General Dance Discussion > Working in Exchange for Lessons

Discussion in 'General Dance Discussion' started by waltzgirl, Jan 2, 2008.

  1. waltzgirl

    waltzgirl Active Member

    Yes, one thing that does bother me about my studio's arrangement is that they don't charge the lowest lesson rate--not the full rate, but not the lowest package rate either. I do think they should charge the lowest rate, especially for someone who would be entering into a long-term relationship with them.
  2. Spitfire

    Spitfire Well-Known Member

    I once did clean up work inside and outside on the studio grounds to reduce the balance I owed to the studio several years ago when I started out. Wasn't enough to pay off most of it of course, but it helped.
  3. waltzgirl

    waltzgirl Active Member

    How did the arrangement work? Was is a credit for $X per hour, or some other setup?
  4. wooh

    wooh Well-Known Member

    My husband does this at a studio. x work gets him y private lessons. Studio is happy, he's happy. Which is what counts. If you're happy with the arrangement, it doesn't matter what others think is "fair" or "not fair." If you're unhappy, then renegotiate until both parties are happy.
  5. Spitfire

    Spitfire Well-Known Member

    I just remember that it came out to $185 credit. It was not bad considering this was over 20 years ago.
  6. etp777

    etp777 Active Member

    Dad hs done this before. Did some programming work updating custom application they had made a few years back to track all the studios in region (owners of their studio are also regional director or some such position). He did the invoice setup, ie, he'd bill them for X hours of his work at their agreed upon rate, but that'd be credited to parents account instead of paid out. I would have done same thing (I've done some work for that studio too) if i was taking lessons at that studio. Since I'm not, I just invoiced them as usual, though I did heavily discount my rates. They're "family" :)
  7. waltzgirl

    waltzgirl Active Member

    It helps with negotations to know what standard industry practices are. ;)
  8. newbie

    newbie Well-Known Member

    Imagine that the teacher with whom you're taking classes also has such a kind of deal with the studio... then it loops and the wily studio does not have to pay anyone. In this hypothetical situation it's clear that you teachers are all being ripped off.

    But this hypothetical situation shows that you're being ripped off by the studio.
  9. waltzgirl

    waltzgirl Active Member

    Sorry, but this doesn't make sense to me. If teachers are paid $25/hr., then they would "earn" about 1 lesson for every 3 taught. So a teacher who taught 30 hours a week would "earn" 10 hours of lessons each week. Even assuming that they would want that many lessons, who would teach that many lessons? At the level that teachers (some of whom are high level competitors) need? Those teachers would have to be paid, and a heck of a lot more than $25.00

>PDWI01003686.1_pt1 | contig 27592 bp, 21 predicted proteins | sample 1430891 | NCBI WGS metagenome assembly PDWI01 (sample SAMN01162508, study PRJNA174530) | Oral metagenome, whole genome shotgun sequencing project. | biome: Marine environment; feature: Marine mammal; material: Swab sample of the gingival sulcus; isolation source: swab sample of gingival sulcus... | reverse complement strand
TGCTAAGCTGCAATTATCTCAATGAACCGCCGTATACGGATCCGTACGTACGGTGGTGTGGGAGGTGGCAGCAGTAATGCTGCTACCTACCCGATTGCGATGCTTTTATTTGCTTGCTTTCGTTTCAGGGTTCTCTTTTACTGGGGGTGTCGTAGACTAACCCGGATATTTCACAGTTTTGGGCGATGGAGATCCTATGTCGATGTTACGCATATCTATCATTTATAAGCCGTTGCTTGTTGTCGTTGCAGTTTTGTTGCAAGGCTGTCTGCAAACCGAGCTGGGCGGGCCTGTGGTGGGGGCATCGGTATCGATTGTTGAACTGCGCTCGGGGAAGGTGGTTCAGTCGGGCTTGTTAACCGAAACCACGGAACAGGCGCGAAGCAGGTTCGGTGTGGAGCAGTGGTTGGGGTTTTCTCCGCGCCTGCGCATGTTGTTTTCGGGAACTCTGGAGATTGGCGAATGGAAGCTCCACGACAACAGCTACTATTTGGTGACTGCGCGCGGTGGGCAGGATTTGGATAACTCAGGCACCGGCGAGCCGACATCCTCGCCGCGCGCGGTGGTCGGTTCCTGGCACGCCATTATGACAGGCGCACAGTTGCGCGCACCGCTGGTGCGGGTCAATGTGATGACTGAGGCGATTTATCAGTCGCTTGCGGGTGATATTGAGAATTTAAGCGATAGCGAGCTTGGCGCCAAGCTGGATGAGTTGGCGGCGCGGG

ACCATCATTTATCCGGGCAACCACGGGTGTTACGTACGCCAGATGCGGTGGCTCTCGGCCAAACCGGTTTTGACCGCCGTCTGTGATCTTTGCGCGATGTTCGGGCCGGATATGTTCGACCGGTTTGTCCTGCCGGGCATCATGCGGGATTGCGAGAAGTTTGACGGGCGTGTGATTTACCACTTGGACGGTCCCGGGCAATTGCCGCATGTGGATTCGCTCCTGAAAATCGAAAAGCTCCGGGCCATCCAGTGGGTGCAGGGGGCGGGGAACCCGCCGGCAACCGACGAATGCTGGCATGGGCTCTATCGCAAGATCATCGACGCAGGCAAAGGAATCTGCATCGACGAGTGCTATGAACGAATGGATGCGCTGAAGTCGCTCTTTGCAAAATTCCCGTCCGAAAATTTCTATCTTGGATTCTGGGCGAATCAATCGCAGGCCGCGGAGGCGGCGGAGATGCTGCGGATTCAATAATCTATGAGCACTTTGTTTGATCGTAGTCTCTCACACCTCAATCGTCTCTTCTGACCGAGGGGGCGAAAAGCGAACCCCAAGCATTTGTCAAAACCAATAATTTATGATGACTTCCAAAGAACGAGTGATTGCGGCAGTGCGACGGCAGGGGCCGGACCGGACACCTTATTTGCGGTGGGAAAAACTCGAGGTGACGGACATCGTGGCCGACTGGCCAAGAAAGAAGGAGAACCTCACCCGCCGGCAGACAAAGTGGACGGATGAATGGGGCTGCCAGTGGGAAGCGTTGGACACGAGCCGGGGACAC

Granted, someone teaching a few beginners or group classes part time might be "paid" in lessons, just like the receptionist, web designer, graphic designer, etc. might be. But the economics of that kind of arrangement certainly wouldn't finance the whole studio.
  10. newbie

    newbie Well-Known Member

    Sure it makes sense, as much as an hypothetical situation can.
    Teacher A, among 20 pupils, attends a group class taught by teacher B
    Teacher B, among 20 pupils, attends a group class taught by teacher C
    Teacher C, among 20 pupils, attends a group class taught by teacher A

    Say each teacher is good in his dance and clueless in the other ones. Say A is specialized in ballroom, B in Country western, C in tap dance

    Each teacher gets one class for one given. Fair enough.
    None of the three teachers is paid
    The studio gets the fees from 57 pupils and rips off the teachers.
  11. Joe

    Joe Well-Known Member

    I still say that in most cases, the tax savings on both sides offsets any "profit" the studio might make.
  12. Angel HI

    Angel HI Well-Known Member

    This thread has become way unnecessarily complicated. The OP asked...

    It is simple. (and her further posts show that she understands this very well) If you are being paid $10/hr and the cost of a group class is $10...voila! If she is getting paid $10/hr and the cost of a private is $65, then 6.5 hours of work is needed for 1 private hour.

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